Congress has sent President Bush a water projects bill which he's promised to veto because it's porked up. This is a little ironic; water projects bills are intended to be all porked up. Even though the veto seems likely to be overridden, this bill is worth noting because of the back-story:
The Water Resources Development Act would authorize $23.2 billion for flood control, navigation and environmental restoration projects by the Army Corps of Engineers. The administration has threatened a veto, saying the cost is excessive.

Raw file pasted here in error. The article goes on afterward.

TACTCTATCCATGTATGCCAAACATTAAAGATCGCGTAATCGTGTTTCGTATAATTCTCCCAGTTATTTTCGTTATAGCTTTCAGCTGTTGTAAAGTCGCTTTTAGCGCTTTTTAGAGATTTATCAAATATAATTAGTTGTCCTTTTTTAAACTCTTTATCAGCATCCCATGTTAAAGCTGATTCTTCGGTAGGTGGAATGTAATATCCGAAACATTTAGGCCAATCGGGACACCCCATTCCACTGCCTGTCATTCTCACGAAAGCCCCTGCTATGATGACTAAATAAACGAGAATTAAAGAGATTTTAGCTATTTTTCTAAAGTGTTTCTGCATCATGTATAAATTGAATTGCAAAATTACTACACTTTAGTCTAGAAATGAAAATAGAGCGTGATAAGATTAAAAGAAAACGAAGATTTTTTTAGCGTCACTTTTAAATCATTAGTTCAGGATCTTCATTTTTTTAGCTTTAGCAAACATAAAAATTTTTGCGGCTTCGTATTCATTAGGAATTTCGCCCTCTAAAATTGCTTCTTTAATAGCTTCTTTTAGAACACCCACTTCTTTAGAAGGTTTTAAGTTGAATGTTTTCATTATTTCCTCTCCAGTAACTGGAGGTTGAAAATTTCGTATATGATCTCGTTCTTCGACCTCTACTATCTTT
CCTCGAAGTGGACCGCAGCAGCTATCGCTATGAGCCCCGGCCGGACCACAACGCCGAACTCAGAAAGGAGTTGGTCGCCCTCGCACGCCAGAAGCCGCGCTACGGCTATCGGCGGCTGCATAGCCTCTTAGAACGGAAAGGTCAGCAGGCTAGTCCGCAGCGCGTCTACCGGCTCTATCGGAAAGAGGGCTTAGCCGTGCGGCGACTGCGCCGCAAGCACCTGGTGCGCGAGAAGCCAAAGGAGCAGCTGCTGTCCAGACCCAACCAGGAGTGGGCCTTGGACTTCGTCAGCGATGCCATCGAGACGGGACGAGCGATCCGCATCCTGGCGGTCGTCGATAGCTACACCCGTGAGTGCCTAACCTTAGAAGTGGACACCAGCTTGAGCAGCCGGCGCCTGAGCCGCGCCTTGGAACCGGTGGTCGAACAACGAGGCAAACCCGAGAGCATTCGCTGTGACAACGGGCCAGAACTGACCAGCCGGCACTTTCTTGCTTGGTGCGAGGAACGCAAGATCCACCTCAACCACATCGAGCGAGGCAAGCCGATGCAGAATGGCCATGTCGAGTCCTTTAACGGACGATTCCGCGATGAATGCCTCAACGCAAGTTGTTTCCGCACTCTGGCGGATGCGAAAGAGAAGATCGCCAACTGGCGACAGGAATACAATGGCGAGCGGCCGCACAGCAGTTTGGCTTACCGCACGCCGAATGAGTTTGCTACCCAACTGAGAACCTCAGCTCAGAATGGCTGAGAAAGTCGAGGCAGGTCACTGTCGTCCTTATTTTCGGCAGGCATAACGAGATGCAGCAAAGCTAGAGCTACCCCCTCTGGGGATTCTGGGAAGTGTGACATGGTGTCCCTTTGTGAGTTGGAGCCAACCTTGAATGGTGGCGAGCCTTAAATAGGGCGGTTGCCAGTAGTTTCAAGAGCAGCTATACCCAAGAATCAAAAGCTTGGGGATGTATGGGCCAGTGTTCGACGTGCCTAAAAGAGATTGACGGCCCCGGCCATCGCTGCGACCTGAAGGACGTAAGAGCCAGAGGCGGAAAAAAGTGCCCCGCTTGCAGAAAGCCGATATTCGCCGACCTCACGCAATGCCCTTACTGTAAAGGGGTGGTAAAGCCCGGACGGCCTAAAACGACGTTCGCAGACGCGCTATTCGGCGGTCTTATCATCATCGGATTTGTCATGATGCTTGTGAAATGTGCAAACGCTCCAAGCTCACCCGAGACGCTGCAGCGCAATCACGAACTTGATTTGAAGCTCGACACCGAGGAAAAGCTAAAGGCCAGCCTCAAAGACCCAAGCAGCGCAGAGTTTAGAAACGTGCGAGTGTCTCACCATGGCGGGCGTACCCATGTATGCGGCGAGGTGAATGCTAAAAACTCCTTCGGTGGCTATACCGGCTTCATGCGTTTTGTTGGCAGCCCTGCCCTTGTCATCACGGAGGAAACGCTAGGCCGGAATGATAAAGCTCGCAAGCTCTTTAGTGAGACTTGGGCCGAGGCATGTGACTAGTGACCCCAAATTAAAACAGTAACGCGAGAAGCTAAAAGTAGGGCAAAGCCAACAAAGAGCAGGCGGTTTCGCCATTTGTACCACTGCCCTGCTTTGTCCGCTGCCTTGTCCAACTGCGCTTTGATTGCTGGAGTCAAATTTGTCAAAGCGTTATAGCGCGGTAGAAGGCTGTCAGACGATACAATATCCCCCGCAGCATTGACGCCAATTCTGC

White House spokesman Scott Stanzel confirmed that the president still intends to veto the bill. The final version is far more expensive than either the original Senate-passed bill, which authorized around $14 billion, or the House-passed version, which authorized about $15 billion.
That's a neat way to do business: the House votes $15 billion; the Senate votes $14 billion. In the normal world, the compromise would be $14.5; in Congress, it's $23.
When I worked on Capitol Hill, the general rule for handling earmarks in conference was that all earmarks in dispute were halved. That way conferees didn't have to fiddle around with changing overall spending levels.
In this case, it seems that the compromise was to fully fund everything on both House and Senate lists -- and apparently some other items as well.